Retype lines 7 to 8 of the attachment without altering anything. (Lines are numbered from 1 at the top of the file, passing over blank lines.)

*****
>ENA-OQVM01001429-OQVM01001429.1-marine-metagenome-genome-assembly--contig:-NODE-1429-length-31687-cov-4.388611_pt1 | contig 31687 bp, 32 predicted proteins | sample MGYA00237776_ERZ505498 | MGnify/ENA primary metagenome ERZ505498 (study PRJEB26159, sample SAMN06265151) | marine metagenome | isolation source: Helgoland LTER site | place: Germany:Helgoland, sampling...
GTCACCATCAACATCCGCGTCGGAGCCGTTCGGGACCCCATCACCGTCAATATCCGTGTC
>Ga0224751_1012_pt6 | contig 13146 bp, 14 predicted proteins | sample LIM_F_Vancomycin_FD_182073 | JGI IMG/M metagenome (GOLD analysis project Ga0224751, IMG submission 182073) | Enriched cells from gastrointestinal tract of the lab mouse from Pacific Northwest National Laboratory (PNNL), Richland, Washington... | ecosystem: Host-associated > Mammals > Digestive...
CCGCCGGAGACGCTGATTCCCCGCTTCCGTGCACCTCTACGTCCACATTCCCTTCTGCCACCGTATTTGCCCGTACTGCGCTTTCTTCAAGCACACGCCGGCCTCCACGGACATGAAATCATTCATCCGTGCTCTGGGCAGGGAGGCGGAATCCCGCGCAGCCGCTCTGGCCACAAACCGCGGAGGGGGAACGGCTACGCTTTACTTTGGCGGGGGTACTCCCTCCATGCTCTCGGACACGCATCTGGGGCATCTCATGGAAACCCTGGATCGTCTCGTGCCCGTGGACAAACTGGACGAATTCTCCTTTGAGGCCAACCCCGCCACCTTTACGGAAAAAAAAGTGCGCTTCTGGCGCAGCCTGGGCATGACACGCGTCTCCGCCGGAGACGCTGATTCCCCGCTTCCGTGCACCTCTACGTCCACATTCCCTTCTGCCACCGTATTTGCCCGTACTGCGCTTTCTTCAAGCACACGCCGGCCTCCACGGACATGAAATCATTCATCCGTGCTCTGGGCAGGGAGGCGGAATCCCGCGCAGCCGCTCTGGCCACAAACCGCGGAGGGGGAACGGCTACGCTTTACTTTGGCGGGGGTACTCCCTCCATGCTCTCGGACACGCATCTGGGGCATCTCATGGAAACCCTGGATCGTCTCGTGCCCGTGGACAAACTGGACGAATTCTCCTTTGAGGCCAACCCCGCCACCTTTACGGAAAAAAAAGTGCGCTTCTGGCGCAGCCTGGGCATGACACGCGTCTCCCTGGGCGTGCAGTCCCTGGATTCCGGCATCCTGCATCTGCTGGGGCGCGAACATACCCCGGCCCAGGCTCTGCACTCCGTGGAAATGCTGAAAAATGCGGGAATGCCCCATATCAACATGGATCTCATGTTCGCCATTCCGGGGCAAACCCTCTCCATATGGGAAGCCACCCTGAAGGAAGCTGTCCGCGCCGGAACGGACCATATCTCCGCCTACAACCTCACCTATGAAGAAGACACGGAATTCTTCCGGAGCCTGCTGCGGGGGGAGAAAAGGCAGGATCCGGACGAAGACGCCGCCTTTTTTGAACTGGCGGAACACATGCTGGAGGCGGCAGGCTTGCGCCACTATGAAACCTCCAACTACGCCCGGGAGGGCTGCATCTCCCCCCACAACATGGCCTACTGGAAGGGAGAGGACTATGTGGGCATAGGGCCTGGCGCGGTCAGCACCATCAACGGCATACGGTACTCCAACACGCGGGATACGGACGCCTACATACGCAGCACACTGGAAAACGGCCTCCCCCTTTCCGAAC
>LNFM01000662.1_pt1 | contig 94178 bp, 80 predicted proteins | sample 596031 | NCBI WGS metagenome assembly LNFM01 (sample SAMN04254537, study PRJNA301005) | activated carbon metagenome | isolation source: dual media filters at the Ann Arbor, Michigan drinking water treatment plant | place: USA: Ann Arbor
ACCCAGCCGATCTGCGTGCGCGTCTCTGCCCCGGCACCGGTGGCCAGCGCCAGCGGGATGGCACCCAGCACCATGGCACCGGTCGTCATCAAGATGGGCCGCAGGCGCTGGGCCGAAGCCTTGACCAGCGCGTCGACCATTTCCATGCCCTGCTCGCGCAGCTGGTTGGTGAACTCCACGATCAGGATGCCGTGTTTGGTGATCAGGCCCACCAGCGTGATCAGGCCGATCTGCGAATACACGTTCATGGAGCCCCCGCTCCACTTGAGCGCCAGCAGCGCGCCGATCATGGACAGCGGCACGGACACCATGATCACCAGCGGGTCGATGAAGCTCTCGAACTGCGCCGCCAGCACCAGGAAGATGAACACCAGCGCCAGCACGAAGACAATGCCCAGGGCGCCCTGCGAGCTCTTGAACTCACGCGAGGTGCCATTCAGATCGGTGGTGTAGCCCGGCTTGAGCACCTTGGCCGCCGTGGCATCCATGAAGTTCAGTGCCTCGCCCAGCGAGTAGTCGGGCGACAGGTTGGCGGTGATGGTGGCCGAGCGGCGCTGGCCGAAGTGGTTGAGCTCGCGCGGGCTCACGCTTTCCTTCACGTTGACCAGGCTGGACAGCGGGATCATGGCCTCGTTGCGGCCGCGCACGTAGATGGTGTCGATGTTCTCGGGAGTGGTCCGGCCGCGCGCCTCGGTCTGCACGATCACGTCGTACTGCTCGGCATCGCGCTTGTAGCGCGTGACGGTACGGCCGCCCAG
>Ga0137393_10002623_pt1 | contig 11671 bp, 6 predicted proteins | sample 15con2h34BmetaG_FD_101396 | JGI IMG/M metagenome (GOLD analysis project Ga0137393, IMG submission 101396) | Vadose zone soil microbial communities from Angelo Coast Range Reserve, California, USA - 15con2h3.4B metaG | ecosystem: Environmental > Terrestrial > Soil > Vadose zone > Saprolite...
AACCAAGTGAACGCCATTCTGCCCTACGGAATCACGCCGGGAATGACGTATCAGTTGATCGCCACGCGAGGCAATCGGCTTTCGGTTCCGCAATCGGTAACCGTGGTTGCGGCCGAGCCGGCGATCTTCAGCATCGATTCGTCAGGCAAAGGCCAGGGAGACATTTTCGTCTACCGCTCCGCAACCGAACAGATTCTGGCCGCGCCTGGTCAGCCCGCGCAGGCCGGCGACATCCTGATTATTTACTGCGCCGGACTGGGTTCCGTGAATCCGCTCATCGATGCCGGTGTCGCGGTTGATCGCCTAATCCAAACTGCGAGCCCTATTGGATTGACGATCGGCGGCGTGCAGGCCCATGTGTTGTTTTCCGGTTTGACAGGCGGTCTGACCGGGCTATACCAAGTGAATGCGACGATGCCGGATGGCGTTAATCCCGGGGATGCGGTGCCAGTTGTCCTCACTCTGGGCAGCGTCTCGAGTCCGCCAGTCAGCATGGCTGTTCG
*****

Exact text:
>Ga0137393_10002623_pt1 | contig 11671 bp, 6 predicted proteins | sample 15con2h34BmetaG_FD_101396 | JGI IMG/M metagenome (GOLD analysis project Ga0137393, IMG submission 101396) | Vadose zone soil microbial communities from Angelo Coast Range Reserve, California, USA - 15con2h3.4B metaG | ecosystem: Environmental > Terrestrial > Soil > Vadose zone > Saprolite...
AACCAAGTGAACGCCATTCTGCCCTACGGAATCACGCCGGGAATGACGTATCAGTTGATCGCCACGCGAGGCAATCGGCTTTCGGTTCCGCAATCGGTAACCGTGGTTGCGGCCGAGCCGGCGATCTTCAGCATCGATTCGTCAGGCAAAGGCCAGGGAGACATTTTCGTCTACCGCTCCGCAACCGAACAGATTCTGGCCGCGCCTGGTCAGCCCGCGCAGGCCGGCGACATCCTGATTATTTACTGCGCCGGACTGGGTTCCGTGAATCCGCTCATCGATGCCGGTGTCGCGGTTGATCGCCTAATCCAAACTGCGAGCCCTATTGGATTGACGATCGGCGGCGTGCAGGCCCATGTGTTGTTTTCCGGTTTGACAGGCGGTCTGACCGGGCTATACCAAGTGAATGCGACGATGCCGGATGGCGTTAATCCCGGGGATGCGGTGCCAGTTGTCCTCACTCTGGGCAGCGTCTCGAGTCCGCCAGTCAGCATGGCTGTTCG